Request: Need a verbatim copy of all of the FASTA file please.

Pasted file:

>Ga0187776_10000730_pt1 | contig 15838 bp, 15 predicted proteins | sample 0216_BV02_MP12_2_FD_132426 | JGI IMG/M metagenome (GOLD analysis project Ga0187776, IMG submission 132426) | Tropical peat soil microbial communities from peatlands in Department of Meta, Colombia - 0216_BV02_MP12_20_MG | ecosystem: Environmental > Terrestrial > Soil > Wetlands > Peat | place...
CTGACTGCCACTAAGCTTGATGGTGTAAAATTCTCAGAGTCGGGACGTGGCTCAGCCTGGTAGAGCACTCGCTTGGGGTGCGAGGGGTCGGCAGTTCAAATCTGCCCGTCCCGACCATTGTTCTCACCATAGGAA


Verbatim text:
>Ga0187776_10000730_pt1 | contig 15838 bp, 15 predicted proteins | sample 0216_BV02_MP12_2_FD_132426 | JGI IMG/M metagenome (GOLD analysis project Ga0187776, IMG submission 132426) | Tropical peat soil microbial communities from peatlands in Department of Meta, Colombia - 0216_BV02_MP12_20_MG | ecosystem: Environmental > Terrestrial > Soil > Wetlands > Peat | place...
CTGACTGCCACTAAGCTTGATGGTGTAAAATTCTCAGAGTCGGGACGTGGCTCAGCCTGGTAGAGCACTCGCTTGGGGTGCGAGGGGTCGGCAGTTCAAATCTGCCCGTCCCGACCATTGTTCTCACCATAGGAA